I decide to cleanup and go get my tanks filled before the shop closed. I contacted my buddy Don to see if he could do a dive first thing in the morning in an attempt to recover the strobe. He agreed and we made our plans.
I posted something on Facebook incase anyone went diving before I could get back there. My step dad made a comment that for some reason suddenly made me realize that without being attached to the camera, the floats on the arm would make the strobe positively buoyant! Not that I could have done anything differently…. A surface marker would have just created a mess and potential entanglement for the octopus and I didn’t want that. If, and when, Mr. Octopus got bored he would discard his new play toy from under the safety of his den and it would surely float…..away.
The next morning Don and I went to wake the sleeping giant and frankly he could care less! He totally ignored us! We tried our best to look into his den and saw no sign of the strobe. However, we found the plastic checkered wrapper off one of the floats discarded in his pile of crab shells. Now I have to wonder if he chewed his toy up? We searched all around the dive site and along the bank to no avail. When I returned home I created a silly Facebook post and sent it around to every place I could think of and then created a flyer to distribute locally in hopes that someone might find it floating or washed ashore.
While the experience was somewhat incredible, in an amazing yet potentially scary way, I knew the octopus was just being a curious creature. Bottom line is that strobes are replaceable – buddies are not! I do hope he didn’t chew the floats to bits and eat any of it! I’m sure that would not be healthy for him.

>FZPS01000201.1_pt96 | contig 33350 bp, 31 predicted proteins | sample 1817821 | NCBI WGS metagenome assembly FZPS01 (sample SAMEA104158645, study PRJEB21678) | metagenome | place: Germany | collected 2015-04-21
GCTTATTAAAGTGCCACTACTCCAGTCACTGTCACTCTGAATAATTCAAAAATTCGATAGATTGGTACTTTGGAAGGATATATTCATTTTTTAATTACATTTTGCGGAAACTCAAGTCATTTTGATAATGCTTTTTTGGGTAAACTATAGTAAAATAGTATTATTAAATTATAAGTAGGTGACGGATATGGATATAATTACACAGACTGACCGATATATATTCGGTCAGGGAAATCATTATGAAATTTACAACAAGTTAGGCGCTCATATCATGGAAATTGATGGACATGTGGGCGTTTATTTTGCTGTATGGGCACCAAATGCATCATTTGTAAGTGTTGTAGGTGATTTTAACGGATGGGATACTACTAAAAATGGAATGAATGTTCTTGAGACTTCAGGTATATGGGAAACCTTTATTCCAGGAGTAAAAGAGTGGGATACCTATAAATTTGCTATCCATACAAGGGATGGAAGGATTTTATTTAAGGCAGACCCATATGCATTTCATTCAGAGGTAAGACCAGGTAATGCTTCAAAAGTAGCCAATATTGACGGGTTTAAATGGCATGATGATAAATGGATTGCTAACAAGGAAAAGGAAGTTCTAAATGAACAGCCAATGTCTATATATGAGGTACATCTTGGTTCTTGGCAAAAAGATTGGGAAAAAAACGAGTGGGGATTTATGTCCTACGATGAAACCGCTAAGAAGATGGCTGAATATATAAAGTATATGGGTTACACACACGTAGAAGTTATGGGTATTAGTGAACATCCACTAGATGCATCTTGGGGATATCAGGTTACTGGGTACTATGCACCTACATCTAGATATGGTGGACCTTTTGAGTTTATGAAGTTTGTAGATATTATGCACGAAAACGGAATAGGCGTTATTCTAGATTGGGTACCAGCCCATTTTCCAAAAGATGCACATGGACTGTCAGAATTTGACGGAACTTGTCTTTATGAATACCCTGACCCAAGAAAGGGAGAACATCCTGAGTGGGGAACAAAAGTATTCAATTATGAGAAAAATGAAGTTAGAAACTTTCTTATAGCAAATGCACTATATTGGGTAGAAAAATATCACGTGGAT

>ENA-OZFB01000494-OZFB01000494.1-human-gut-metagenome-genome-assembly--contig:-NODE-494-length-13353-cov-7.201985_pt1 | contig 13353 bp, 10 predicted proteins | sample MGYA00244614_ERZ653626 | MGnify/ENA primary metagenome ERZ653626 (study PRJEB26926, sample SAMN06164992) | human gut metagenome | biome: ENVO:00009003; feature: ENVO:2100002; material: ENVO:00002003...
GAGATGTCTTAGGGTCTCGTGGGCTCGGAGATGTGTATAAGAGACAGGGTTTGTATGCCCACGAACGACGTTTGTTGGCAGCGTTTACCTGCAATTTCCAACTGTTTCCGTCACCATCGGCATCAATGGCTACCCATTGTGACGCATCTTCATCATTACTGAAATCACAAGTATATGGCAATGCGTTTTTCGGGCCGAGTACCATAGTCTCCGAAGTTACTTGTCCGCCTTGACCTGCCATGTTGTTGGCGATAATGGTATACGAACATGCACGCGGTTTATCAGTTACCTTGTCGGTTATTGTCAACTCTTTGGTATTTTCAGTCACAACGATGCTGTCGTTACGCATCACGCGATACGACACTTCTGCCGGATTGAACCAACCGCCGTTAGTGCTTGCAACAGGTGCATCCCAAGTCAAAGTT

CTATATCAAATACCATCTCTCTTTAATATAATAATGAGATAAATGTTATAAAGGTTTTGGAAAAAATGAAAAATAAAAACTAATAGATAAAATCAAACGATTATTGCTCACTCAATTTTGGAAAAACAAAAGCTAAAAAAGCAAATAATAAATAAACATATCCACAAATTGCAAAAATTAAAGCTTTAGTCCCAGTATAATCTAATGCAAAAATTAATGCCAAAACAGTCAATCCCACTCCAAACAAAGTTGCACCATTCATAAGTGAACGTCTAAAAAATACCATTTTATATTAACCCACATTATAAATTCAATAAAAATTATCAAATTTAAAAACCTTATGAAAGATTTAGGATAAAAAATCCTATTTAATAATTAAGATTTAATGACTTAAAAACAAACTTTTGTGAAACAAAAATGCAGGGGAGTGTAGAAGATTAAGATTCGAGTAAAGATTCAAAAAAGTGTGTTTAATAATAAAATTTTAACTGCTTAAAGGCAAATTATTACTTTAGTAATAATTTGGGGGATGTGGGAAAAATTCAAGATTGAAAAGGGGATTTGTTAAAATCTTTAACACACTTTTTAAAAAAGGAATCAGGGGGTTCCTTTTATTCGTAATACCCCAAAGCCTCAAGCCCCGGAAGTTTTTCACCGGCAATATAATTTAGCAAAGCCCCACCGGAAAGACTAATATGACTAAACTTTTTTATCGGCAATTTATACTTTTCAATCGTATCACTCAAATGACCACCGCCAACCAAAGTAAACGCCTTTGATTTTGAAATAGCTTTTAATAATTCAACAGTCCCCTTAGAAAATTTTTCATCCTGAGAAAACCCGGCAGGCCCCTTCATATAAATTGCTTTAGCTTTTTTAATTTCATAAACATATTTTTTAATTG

My former neighbors from Tumwater live near Lake Cushman and have kayaks! They were always so amazingly supportive and generous as neighbors and still treat me so kindly. They brought their kayak to me Christmas morning. I must have kayaked over 3-miles looking along the shoreline… but again to no avail. I managed to squeeze that kayak into my Honda Fit and took it back to up to their cabin on Cushman. Even though I didn’t find it, I felt a little relief knowing I had made a good effort in my search. And, while kayaking, I picked up a big bag of trash! Sadly, within my first 5-minutes the bag and kayak were full. I will need to coordinate a cleanup here before I head out as it is much needed!
Now I’ll need to see what my insurance agents says! Can’t wait to explain this one….
Meanwhile, if you see a strobe floating or washed ashore – please pick it up. I would love to have it back to complete my story if nothing else!
Goodbye strobe and goodbye 2019 – and Happy Diving!
I wish I could create amazing videos, but I'm still trying to get the photo equipment down! However... on a rare occasion I turn on the video so I can share moments with my little buddy. This is a juvenile wolf eel and a sleeping giant pacific octopus. Enjoy!
Pamela Treischel is a SCUBA diving enthusiast and underwater photography hobbyist....and now enjoys living tiny on the road across the states!